Sao Tome ex-PM declared winner of presidential poll
Sao Tome's former premier Evaristo Carvalho on Friday was officially declared winner of the tiny West African nation's stormy presidential election, picking up 100 percent of votes cast in the last round.
Carvalho, the 74-year-old ruling party candidate, won 41,820 votes, with 1,522 blank and 7,884 spoiled ballots at a run-off vote Sunday in which he ran against no one, official results showed.
Abstention in the one-candidate final leg of the race was high, with only 46 percent of the archipelago's 111,222 registered voters turning out.
Incumbent president Manuel Pinto da Costa, who picked up 24.83 percent in the first round of the vote, had refused to participate in the run-off.
Carvalho will be sworn in on September 3.
He was initially declared winner of the first-round vote on July 17 with more than 50 percent of the ballots -- but his tally was revised down to 49.8 percent, prompting the run-off.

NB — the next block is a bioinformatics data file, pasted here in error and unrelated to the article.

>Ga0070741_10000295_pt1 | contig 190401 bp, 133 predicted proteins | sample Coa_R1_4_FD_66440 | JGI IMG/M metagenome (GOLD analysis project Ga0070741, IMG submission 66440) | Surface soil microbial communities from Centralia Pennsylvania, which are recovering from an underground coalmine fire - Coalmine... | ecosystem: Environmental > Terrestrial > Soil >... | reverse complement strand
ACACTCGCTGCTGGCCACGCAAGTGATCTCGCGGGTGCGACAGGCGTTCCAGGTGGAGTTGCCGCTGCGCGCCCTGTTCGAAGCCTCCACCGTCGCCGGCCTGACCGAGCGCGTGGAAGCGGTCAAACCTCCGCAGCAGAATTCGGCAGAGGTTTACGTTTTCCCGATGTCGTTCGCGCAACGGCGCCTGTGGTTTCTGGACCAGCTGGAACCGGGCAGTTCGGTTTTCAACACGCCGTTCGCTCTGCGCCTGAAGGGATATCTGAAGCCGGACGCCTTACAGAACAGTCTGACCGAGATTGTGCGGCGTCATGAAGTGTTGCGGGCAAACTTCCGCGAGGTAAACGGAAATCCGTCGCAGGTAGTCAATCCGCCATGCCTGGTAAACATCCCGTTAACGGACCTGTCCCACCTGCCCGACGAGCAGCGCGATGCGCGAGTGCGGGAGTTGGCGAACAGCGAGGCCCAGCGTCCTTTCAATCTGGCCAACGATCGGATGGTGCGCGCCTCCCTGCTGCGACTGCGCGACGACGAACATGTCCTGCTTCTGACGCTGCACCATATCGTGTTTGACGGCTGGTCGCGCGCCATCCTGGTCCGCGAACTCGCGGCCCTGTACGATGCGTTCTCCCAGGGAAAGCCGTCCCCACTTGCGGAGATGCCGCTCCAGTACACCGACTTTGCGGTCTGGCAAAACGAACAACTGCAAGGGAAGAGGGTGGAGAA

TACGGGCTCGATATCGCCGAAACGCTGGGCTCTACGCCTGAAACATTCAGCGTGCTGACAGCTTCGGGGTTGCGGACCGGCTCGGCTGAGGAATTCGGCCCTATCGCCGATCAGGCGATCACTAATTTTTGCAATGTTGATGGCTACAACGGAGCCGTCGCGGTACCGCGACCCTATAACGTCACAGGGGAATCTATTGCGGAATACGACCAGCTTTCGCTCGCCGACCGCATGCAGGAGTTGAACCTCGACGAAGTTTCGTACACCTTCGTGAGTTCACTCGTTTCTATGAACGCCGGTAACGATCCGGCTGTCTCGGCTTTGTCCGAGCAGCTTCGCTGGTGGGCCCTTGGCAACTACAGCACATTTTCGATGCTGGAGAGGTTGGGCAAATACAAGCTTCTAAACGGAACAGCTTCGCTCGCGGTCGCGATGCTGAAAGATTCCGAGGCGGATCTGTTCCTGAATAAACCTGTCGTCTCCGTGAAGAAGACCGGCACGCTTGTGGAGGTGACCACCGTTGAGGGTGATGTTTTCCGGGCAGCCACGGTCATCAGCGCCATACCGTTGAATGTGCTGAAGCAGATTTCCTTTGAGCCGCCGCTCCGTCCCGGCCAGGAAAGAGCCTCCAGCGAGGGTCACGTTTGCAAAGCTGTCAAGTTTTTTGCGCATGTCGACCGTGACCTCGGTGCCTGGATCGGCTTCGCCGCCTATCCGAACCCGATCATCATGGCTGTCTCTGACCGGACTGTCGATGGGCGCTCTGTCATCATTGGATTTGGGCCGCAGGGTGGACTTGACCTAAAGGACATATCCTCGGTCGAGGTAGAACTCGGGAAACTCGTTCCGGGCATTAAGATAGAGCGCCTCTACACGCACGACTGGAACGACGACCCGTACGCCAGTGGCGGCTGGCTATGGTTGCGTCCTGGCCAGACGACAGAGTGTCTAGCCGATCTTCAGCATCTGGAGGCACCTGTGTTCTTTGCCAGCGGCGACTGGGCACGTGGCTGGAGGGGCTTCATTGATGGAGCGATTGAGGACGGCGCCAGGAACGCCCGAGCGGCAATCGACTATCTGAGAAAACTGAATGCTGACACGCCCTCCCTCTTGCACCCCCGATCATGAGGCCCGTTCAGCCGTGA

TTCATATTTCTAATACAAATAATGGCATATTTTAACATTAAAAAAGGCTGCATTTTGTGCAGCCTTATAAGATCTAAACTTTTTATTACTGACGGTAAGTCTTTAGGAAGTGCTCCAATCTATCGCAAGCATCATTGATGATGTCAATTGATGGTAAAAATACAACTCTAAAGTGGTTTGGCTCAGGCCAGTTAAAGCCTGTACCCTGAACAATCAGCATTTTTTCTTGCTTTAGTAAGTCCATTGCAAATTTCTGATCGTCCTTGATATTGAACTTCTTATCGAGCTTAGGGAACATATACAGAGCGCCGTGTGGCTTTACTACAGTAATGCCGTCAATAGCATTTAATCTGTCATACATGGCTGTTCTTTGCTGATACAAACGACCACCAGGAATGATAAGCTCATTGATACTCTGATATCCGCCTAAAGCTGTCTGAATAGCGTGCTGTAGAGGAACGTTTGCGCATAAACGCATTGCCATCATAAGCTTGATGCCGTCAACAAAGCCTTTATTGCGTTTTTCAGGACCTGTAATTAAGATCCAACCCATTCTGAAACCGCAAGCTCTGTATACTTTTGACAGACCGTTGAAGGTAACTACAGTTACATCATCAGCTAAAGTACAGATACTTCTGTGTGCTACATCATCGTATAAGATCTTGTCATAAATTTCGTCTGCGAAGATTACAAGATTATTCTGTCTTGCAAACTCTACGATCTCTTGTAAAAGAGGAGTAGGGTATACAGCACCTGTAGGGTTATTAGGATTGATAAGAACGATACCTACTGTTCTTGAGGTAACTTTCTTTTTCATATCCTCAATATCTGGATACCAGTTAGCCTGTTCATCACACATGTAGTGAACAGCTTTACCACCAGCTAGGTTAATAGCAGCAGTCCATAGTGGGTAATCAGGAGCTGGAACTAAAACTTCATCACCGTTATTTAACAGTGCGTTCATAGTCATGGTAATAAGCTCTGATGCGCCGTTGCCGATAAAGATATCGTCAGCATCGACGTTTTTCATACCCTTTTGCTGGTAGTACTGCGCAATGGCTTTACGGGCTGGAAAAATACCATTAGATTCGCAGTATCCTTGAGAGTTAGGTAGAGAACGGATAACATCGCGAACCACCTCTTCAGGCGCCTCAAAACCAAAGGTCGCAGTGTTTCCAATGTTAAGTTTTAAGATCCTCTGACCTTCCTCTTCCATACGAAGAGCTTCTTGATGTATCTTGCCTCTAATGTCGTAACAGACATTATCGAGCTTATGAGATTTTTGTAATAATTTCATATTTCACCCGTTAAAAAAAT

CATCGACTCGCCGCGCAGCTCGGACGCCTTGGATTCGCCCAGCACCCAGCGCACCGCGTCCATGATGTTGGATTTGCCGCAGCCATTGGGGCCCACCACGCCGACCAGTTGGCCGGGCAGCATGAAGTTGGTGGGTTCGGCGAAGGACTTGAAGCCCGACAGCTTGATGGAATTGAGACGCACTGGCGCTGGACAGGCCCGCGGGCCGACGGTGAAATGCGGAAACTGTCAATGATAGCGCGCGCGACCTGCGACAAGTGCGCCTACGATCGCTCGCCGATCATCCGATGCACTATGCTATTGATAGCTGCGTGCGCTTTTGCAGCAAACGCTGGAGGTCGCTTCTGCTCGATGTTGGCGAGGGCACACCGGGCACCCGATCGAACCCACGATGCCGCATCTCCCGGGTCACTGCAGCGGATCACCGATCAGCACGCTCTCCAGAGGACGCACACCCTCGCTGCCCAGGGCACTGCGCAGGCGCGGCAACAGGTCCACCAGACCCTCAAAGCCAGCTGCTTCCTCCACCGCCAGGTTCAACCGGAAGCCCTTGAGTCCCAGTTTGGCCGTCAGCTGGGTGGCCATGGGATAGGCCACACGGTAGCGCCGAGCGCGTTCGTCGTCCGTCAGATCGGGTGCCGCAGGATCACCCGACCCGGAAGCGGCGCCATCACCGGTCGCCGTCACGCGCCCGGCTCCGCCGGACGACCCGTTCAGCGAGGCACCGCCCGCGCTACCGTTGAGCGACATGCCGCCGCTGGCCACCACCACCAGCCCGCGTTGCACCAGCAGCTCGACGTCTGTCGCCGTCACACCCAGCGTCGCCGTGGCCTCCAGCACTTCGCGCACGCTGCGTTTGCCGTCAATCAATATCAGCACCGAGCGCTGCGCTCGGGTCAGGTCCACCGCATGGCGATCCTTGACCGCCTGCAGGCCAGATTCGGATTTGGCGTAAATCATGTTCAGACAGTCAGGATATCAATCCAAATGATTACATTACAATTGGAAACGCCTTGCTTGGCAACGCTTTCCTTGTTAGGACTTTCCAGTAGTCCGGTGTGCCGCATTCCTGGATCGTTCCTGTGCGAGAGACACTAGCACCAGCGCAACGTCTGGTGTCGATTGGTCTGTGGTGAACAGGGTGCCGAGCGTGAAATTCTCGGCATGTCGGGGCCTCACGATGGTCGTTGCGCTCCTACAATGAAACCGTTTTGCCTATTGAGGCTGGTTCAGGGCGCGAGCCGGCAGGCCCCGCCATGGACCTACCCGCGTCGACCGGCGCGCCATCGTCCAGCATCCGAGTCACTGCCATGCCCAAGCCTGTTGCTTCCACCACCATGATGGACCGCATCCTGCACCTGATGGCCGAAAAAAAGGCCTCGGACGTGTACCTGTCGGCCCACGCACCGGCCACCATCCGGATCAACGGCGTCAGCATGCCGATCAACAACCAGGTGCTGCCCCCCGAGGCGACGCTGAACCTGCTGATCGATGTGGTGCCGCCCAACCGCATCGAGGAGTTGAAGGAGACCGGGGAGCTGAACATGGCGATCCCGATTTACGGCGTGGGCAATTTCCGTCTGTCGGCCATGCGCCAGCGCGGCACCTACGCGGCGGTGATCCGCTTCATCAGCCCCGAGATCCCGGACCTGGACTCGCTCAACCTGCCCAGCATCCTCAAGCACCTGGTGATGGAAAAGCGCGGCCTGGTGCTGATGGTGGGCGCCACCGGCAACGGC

But Pinto da Costa, who had lashed the process as fraudulent and demanded it be scrapped, announced he would not contest the second round.
Sao Tome, a former Portuguese colony that is reliant on foreign aid for 90 percent of its budget, has formerly been held up as a model of democracy compared to neighbours like Chad and Equatorial Guinea with rulers who have held power for decades.
The nation of 200,000 people has a tradition of premiers and presidents from opposing camps governing together peacefully, although the set-up has led to turf wars in the past.
The president has an arbitrating role in government but no executive powers, leaving the prime minister in the dominant position.
Prime Minister Patrice Trovoada is seen as the main winner of the run-off result now that both of Sao Tome's top jobs are set to be held by his centre-right ADI party.
Pinto da Costa became the first post-independence ruler in 1975 and established a Marxist-Leninist state.
His policies devastated the economy of what had been, at the start of the 20th century, the world's leading cocoa producer.
A clamp on the opposition sent many dissidents into exile, including Trovoada's father Manuel, after relations between the two men soured.
Manuel Trovoada returned after Sao Tome became a multiparty democracy in 1991 and was twice elected president.